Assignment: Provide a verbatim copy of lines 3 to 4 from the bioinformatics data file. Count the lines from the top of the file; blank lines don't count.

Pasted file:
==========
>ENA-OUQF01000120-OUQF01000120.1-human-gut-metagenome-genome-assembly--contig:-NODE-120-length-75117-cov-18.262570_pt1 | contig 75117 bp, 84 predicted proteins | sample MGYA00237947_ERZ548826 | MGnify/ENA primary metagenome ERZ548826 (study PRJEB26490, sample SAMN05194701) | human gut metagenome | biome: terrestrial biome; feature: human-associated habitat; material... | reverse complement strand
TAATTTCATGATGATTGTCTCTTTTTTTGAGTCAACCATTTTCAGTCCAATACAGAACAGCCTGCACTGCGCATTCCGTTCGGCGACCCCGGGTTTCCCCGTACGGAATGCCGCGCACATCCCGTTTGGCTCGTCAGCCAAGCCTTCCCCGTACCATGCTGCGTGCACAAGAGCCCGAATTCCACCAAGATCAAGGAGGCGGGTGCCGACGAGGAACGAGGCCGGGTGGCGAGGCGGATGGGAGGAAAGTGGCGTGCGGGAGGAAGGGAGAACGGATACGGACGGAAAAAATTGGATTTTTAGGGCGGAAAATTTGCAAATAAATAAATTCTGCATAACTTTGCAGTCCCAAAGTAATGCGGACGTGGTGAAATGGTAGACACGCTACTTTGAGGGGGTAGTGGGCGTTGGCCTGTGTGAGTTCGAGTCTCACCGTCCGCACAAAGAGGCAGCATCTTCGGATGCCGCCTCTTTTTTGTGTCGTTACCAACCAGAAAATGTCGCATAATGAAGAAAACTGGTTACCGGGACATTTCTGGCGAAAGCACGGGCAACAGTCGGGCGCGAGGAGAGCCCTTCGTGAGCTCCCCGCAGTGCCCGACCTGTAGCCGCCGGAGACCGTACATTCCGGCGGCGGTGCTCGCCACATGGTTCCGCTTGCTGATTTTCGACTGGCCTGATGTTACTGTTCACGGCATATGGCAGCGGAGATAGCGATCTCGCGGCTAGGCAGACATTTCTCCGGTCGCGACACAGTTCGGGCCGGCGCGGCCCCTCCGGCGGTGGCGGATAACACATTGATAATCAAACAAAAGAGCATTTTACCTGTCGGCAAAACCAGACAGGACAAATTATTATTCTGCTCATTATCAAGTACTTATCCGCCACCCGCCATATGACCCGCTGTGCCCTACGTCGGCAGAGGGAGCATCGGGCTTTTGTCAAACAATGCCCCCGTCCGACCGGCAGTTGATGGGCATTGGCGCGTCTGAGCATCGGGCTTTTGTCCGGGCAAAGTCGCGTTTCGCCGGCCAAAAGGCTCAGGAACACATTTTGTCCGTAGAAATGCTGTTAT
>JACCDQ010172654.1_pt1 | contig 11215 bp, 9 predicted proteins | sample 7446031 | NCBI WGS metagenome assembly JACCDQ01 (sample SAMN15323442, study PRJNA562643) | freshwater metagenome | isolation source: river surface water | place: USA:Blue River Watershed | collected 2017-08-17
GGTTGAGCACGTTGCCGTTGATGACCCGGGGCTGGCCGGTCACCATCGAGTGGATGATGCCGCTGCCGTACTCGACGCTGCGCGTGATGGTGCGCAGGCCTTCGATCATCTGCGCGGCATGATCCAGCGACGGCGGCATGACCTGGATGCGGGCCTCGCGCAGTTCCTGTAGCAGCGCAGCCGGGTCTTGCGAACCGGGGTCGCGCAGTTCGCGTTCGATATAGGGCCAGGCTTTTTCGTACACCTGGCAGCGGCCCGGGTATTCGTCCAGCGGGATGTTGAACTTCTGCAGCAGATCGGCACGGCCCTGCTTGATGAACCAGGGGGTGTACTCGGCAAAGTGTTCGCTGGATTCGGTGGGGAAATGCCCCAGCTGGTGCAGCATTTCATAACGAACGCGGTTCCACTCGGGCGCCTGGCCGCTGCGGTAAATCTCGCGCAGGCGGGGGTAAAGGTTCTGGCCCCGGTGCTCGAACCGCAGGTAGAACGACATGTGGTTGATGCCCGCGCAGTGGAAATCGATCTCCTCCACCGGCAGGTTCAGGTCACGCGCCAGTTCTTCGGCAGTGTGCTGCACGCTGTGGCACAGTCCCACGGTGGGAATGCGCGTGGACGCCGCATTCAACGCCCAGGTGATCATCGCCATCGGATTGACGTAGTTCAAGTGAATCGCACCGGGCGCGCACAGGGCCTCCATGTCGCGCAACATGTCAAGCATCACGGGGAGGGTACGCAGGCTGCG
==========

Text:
>JACCDQ010172654.1_pt1 | contig 11215 bp, 9 predicted proteins | sample 7446031 | NCBI WGS metagenome assembly JACCDQ01 (sample SAMN15323442, study PRJNA562643) | freshwater metagenome | isolation source: river surface water | place: USA:Blue River Watershed | collected 2017-08-17
GGTTGAGCACGTTGCCGTTGATGACCCGGGGCTGGCCGGTCACCATCGAGTGGATGATGCCGCTGCCGTACTCGACGCTGCGCGTGATGGTGCGCAGGCCTTCGATCATCTGCGCGGCATGATCCAGCGACGGCGGCATGACCTGGATGCGGGCCTCGCGCAGTTCCTGTAGCAGCGCAGCCGGGTCTTGCGAACCGGGGTCGCGCAGTTCGCGTTCGATATAGGGCCAGGCTTTTTCGTACACCTGGCAGCGGCCCGGGTATTCGTCCAGCGGGATGTTGAACTTCTGCAGCAGATCGGCACGGCCCTGCTTGATGAACCAGGGGGTGTACTCGGCAAAGTGTTCGCTGGATTCGGTGGGGAAATGCCCCAGCTGGTGCAGCATTTCATAACGAACGCGGTTCCACTCGGGCGCCTGGCCGCTGCGGTAAATCTCGCGCAGGCGGGGGTAAAGGTTCTGGCCCCGGTGCTCGAACCGCAGGTAGAACGACATGTGGTTGATGCCCGCGCAGTGGAAATCGATCTCCTCCACCGGCAGGTTCAGGTCACGCGCCAGTTCTTCGGCAGTGTGCTGCACGCTGTGGCACAGTCCCACGGTGGGAATGCGCGTGGACGCCGCATTCAACGCCCAGGTGATCATCGCCATCGGATTGACGTAGTTCAAGTGAATCGCACCGGGCGCGCACAGGGCCTCCATGTCGCGCAACATGTCAAGCATCACGGGGAGGGTACGCAGGCTGCG